• To bless a hurting or broken heart, daily rub Heart Harmony liberally downward over the chest, upward on the back of the neck, and over the knees in the morning and evening at bedtime.

  • Those with broken hearts are encourage to take a hot, relaxing “spa” bath with 1 ounce of Heart Harmony and three cupfuls of Epson salts—Lavender preferably—for 30 minutes every 6-12 weeks.

  • Soaking the feet in a hot foot bath, water above the ankles, with ½ ounce of Heart Harmony and one cupful of Epson salts for 30 minutes at bedtime will yield similar results.


Note: Best results occur with the “spa” baths when one has a full stomach. Eat before bathing or having a foot bath.
Side Effects: Few experience a rash, slight fever or burning sensation when the immune system begins to work hard to cleanse the body. If this occurs add additional Epson salt or Magnesium Chloride to the water to reduce the fever and cool the burning sensation. If one feels faint, weak, or has a difficult time “catching their breath”, test for anemia. As essential oils are absorbed, they utilize the oxygen in the cells. If one is anemic, there is not enough oxygen moving through the body.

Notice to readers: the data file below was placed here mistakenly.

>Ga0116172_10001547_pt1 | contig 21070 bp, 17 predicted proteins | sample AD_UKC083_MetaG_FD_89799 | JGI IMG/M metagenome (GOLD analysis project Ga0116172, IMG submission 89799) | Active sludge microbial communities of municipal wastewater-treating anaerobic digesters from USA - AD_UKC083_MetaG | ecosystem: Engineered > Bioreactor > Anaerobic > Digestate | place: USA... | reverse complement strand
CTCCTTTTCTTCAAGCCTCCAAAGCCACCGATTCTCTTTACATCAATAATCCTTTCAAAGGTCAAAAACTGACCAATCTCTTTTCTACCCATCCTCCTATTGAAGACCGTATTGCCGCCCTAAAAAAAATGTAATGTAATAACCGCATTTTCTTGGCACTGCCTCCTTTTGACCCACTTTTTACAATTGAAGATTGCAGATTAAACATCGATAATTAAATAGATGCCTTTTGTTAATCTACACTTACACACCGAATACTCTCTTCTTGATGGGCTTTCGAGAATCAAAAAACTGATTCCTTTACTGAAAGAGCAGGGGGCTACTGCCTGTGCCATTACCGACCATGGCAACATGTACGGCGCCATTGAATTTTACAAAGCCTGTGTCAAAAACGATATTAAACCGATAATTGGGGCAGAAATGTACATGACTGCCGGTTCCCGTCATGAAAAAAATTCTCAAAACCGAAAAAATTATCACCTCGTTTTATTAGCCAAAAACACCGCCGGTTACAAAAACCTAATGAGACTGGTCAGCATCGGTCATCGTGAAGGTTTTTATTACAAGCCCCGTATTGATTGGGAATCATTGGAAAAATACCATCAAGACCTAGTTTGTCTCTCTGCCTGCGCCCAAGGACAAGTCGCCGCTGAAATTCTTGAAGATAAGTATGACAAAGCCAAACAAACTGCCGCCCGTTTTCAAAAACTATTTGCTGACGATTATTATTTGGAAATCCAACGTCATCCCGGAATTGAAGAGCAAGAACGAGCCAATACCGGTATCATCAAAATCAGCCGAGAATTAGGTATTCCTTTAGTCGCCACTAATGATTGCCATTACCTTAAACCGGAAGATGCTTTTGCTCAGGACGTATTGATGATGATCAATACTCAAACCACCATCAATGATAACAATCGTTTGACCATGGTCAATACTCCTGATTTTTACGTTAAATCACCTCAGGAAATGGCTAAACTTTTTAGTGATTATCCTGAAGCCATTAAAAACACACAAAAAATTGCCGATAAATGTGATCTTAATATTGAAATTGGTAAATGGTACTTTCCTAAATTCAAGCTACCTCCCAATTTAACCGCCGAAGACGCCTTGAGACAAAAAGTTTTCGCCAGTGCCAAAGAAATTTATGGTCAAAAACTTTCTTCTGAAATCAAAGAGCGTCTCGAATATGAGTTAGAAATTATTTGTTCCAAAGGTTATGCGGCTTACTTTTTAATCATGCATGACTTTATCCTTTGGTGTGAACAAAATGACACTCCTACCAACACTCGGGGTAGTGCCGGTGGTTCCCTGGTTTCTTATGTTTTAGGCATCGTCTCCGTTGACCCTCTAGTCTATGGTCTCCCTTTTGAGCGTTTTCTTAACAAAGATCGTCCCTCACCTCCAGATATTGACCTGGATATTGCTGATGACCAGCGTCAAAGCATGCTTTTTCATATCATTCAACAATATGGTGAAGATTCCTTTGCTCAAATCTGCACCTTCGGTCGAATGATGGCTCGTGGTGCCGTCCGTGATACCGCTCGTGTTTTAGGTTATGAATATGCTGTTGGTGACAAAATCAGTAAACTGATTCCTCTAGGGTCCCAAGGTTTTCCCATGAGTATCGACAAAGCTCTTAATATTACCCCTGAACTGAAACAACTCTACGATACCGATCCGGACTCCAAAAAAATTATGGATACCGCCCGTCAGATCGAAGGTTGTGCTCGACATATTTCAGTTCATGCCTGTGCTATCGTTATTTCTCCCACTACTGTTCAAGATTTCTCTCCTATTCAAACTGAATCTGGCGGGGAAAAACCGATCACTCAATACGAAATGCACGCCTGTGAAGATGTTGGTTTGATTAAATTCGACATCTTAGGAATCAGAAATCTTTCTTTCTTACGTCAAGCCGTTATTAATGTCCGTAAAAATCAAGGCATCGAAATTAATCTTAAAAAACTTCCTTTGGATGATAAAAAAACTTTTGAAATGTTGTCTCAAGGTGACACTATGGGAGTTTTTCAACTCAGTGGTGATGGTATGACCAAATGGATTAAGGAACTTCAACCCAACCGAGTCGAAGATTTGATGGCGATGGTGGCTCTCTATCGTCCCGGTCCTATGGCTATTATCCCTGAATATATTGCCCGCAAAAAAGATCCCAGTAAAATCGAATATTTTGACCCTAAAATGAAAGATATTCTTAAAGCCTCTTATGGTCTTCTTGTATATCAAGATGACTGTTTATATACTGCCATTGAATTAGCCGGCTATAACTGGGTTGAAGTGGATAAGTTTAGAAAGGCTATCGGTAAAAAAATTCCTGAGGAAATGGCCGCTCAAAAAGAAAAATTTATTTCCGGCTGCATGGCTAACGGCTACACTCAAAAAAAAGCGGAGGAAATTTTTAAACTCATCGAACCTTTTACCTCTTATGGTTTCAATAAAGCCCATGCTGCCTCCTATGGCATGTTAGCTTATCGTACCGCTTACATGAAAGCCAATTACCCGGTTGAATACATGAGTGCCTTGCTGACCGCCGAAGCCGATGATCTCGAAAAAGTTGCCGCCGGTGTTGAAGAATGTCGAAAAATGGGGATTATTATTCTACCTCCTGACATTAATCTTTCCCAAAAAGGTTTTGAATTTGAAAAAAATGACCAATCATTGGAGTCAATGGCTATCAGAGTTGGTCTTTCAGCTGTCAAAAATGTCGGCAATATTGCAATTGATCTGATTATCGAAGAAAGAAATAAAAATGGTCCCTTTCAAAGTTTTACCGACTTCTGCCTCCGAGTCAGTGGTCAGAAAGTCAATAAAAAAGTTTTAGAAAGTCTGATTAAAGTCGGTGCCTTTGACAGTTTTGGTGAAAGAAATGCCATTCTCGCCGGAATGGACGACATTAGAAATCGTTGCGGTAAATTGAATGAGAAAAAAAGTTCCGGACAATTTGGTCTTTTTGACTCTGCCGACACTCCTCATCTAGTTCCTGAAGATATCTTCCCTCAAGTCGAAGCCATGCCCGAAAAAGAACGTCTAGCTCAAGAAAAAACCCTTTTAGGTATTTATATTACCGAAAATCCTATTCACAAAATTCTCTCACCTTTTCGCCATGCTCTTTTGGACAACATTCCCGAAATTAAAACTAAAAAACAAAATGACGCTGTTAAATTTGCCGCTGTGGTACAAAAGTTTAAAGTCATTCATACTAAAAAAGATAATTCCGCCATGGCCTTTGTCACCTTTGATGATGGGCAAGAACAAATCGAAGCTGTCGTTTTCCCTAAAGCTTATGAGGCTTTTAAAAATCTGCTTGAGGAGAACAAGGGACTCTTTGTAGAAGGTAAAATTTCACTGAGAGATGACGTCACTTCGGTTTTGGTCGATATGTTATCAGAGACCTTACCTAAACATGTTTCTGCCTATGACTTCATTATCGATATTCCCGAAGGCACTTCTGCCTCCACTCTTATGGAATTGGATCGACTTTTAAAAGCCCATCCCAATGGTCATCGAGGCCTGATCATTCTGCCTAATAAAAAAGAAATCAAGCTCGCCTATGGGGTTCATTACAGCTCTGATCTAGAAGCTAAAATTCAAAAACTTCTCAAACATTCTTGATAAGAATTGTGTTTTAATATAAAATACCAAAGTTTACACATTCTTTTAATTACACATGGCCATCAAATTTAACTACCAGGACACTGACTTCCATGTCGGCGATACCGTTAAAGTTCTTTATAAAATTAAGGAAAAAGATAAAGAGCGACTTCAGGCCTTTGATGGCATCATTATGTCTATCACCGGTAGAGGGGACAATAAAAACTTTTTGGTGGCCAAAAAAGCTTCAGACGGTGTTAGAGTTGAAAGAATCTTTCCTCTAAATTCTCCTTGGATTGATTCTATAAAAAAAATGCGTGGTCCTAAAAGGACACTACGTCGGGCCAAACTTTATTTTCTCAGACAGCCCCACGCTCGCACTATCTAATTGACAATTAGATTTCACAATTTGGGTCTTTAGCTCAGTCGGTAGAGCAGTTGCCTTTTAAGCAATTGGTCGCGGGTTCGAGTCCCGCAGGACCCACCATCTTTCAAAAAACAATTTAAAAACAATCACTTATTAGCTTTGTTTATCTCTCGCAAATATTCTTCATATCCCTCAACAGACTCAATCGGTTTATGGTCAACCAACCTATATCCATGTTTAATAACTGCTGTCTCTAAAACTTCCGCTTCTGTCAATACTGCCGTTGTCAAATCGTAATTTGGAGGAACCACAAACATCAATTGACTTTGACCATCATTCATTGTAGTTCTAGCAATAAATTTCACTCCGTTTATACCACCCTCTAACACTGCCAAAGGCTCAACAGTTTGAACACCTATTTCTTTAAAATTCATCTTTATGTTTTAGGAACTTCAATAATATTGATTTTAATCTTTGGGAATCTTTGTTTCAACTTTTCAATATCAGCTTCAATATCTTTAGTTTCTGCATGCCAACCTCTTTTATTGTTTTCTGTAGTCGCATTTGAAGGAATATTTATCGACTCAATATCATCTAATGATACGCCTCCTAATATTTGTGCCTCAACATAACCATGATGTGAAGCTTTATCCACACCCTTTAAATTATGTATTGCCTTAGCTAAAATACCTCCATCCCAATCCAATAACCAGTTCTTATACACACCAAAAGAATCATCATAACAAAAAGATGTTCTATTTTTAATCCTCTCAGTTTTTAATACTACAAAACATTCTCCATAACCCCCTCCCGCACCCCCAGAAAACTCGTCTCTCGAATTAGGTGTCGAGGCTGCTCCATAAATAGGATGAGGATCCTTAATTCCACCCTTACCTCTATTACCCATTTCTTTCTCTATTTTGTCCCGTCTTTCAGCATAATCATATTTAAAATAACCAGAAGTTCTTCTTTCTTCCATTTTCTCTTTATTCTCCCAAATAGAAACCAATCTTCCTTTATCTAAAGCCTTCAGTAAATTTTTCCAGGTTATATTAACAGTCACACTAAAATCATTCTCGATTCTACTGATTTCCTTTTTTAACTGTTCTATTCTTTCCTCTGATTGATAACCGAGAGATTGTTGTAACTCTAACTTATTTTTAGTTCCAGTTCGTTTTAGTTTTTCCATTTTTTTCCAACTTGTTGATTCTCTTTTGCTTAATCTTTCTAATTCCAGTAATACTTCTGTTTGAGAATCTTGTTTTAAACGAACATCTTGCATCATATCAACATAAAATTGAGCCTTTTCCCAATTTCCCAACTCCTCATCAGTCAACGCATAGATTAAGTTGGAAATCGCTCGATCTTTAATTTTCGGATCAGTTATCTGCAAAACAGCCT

Contraindicated in pregnancy and lactation.
For Prevention and Maintenance daily apply Heart Harmonyliberally downward over the chest, upward on the back of the neck, and over the knees daily in the morning and evening at bedtime. One can also choose to bathe or have a foot bath as described above, every 6-12 weeks.




Essential Oil Safety for Therapeutic Grade Essential Oil Safety